YORK, Maine — The majority of the Board of Selectmen on Monday voted to send a petition for the legalization of marijuana in town to a public hearing at the board’s next meeting, Monday, July 28.
The motion, made by Selectman Ron Nowell and seconded by Torbert Macdonald, passed 3-2, with Selectman Jon Speers voting “yes” and board members Robert Palmer and Chairwoman Mary Andrews casting the two dissenting votes.
In sending the petition to the public hearing, the board is following the Town of York Home Rule Charter in first calling a public hearing, and then within 45 days of the hearing, calling a special general referendum to submit the question to voters.
Petition initiator David Boyer of the Marijuana Policy Project has said he wants the question to go to a vote during the November election.
“We’re happy that the town is going forward with a public hearing, letting voters decide,” Boyer said after the meeting.
Had selectmen voted against moving the petition forward, Boyer and volunteers would have worked to gather the estimated 641 signatures needed to place the question on the ballot without selectmen approval, he said.
During the meeting, Boyer, Sherry Dabiere, who presented the petition to the town clerk’s office on June 19, and resident Victoria Simon spoke in favor of the question going before voters.
“Most folks who use marijuana do so responsibly,” Simon said.
The question debated by selectmen Monday was whether the petition first needed to be vetted by town attorney Mary Costigan, as the town charter outlines the procedure for the enactment of “any lawful ordinance.”
Palmer made a motion to ask Costigan for a legal opinion before scheduling the public hearing.
Andrews agreed, saying, “I think the public has a right to know if issues need to be resolved in the petition.”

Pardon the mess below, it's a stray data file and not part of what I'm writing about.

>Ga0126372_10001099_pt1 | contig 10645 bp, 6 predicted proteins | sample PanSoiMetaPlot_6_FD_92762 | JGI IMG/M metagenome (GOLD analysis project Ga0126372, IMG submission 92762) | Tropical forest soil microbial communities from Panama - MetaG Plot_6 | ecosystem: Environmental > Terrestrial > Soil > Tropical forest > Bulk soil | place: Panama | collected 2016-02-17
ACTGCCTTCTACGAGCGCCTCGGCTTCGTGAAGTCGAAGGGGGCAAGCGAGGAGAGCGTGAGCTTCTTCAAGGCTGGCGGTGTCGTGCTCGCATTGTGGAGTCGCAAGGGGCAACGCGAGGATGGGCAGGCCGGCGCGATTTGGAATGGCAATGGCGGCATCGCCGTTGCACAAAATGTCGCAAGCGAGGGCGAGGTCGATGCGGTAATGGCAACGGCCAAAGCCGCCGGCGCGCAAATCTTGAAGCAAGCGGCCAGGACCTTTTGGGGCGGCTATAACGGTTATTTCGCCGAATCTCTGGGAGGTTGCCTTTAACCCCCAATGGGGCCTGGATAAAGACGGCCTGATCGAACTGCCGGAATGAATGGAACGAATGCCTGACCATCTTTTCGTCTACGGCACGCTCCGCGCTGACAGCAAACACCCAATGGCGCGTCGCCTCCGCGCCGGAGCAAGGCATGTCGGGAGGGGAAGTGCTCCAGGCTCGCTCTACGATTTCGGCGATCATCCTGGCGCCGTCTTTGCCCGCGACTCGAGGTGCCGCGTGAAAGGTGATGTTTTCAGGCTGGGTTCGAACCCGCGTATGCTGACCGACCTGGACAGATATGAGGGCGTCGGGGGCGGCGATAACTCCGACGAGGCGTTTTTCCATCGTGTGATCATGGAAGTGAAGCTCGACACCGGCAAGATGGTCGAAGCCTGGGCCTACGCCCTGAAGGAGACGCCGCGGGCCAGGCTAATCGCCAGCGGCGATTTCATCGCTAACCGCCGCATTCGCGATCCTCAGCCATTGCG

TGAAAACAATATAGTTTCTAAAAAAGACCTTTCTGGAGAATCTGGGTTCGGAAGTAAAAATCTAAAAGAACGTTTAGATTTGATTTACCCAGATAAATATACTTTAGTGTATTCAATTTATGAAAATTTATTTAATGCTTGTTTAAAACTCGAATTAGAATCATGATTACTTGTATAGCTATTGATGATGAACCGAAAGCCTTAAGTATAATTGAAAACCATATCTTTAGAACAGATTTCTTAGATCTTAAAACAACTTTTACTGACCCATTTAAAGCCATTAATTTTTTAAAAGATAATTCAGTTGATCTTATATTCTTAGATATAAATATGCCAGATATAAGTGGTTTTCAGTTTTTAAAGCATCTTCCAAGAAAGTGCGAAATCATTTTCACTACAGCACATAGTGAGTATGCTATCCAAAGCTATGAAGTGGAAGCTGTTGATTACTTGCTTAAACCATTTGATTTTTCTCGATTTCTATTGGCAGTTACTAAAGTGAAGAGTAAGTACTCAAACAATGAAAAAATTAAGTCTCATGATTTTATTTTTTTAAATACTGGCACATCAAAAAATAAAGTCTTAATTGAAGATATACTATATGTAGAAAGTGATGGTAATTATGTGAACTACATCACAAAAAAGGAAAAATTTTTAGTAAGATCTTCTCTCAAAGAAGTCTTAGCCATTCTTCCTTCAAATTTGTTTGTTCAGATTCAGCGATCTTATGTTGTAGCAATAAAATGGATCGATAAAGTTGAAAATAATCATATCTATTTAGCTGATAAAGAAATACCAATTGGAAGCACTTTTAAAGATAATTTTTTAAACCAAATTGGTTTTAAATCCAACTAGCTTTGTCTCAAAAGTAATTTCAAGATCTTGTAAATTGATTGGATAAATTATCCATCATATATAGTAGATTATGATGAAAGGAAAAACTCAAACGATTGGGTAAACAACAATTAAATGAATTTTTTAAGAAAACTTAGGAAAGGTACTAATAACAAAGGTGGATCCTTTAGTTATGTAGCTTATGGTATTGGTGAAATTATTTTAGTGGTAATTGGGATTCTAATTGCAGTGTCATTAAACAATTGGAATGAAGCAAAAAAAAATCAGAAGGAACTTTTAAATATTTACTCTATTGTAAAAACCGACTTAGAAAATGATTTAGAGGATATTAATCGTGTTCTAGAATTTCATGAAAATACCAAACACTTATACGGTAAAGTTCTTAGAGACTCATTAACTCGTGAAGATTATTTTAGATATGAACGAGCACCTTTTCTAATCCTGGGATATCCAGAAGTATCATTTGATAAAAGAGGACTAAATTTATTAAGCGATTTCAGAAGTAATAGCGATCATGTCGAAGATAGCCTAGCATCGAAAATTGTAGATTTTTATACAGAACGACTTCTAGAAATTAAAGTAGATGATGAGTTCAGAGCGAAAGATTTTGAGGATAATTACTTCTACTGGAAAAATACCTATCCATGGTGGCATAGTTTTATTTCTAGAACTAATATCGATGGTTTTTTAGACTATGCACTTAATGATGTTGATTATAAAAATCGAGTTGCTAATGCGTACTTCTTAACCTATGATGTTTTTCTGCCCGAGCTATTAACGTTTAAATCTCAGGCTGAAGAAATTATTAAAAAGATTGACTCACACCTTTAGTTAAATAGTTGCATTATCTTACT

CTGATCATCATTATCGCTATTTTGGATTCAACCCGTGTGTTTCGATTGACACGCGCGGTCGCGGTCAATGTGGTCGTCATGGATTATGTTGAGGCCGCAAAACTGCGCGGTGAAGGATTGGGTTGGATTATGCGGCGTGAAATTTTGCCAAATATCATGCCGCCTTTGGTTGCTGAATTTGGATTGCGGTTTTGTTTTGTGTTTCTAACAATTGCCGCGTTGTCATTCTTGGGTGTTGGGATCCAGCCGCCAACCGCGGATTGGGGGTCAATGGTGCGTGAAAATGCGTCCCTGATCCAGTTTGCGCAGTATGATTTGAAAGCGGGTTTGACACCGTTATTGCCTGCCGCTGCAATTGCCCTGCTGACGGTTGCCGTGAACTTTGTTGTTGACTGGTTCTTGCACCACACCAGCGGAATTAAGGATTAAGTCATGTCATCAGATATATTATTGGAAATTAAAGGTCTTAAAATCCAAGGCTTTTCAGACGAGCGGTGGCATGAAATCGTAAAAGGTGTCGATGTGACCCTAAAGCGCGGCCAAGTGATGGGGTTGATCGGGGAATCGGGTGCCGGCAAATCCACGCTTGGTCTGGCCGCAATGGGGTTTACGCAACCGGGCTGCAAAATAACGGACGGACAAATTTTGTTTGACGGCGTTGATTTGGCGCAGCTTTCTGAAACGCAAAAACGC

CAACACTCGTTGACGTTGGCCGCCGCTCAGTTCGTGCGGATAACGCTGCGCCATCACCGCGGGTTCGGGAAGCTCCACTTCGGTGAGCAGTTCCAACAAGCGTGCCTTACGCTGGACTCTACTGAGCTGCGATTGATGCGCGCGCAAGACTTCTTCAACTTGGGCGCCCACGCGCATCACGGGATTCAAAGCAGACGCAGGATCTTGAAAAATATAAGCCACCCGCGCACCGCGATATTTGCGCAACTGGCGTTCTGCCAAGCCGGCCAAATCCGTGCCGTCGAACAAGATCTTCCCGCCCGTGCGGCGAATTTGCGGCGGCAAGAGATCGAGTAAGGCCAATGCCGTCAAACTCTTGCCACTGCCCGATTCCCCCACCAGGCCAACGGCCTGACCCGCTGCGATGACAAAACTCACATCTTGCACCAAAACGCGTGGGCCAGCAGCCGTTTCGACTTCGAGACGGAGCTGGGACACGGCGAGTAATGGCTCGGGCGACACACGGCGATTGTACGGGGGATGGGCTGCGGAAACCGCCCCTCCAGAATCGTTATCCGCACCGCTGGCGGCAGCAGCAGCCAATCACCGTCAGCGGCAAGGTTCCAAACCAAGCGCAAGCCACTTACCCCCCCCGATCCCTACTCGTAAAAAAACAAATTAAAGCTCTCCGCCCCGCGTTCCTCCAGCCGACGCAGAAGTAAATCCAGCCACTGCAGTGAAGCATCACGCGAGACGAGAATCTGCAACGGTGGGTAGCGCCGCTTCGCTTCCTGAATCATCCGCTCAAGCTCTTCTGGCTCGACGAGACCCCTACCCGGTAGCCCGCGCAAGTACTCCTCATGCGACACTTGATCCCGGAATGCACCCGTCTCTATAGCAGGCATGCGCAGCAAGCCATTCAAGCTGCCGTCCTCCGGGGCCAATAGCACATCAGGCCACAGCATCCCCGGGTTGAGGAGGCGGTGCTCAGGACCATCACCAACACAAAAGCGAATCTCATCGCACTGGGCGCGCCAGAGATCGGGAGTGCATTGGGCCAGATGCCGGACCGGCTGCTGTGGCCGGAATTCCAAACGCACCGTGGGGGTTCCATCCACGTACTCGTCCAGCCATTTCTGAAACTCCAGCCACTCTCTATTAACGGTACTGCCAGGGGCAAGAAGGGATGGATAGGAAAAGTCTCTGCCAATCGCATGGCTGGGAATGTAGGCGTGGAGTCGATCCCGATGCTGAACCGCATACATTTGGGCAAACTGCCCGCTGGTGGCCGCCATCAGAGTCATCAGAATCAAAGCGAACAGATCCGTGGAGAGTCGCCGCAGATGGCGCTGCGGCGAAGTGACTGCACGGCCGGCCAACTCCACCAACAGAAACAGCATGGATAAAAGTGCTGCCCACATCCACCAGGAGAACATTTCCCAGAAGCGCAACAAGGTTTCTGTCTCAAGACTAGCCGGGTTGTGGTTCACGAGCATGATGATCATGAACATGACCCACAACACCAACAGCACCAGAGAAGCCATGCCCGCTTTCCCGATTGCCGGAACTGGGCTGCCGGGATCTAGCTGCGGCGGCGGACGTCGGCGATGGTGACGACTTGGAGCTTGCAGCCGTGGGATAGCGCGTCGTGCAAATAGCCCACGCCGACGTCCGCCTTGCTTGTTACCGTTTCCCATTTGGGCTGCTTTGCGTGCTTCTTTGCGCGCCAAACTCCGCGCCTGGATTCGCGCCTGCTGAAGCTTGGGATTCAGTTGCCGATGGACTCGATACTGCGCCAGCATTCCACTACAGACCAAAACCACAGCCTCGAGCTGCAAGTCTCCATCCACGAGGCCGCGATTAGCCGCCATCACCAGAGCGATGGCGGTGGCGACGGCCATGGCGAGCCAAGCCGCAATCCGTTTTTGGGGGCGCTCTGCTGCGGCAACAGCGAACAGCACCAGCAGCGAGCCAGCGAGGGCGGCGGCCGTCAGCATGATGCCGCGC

The motion was voted down 3-2 by the same majority that later voted in favor of holding the public hearing.
Nowell said the charter gives the board no choice, whether they think it’s legal or not, because it says selectmen “shall” proceed.
Speers said he was supportive of the petition, but his concern was wording within the petition that states the town of York resolves to support a change in the state law.
The petition requests an ordinance be placed before voters that, if passed, would allow in York the use and possession of 1 ounce or less of marijuana by those who are at least 21. The use of marijuana in public places would be prohibited, according to organizers.
At least 100 signatures were needed, and volunteers gathered 200, according to Boyer.
The measure would remove penalties for marijuana possession, allowing individuals to possess and consume marijuana privately, according to Boyer.
The Marijuana Policy Project, a national organization, also targeted the cities of Lewiston and South Portland in laying the groundwork for statewide legalization of marijuana in November 2016.
The Marijuana Policy Project last year was among organizations that successfully led an initiative in Portland to legalize the individual possession of 2.5 ounces of pot, Boyer said.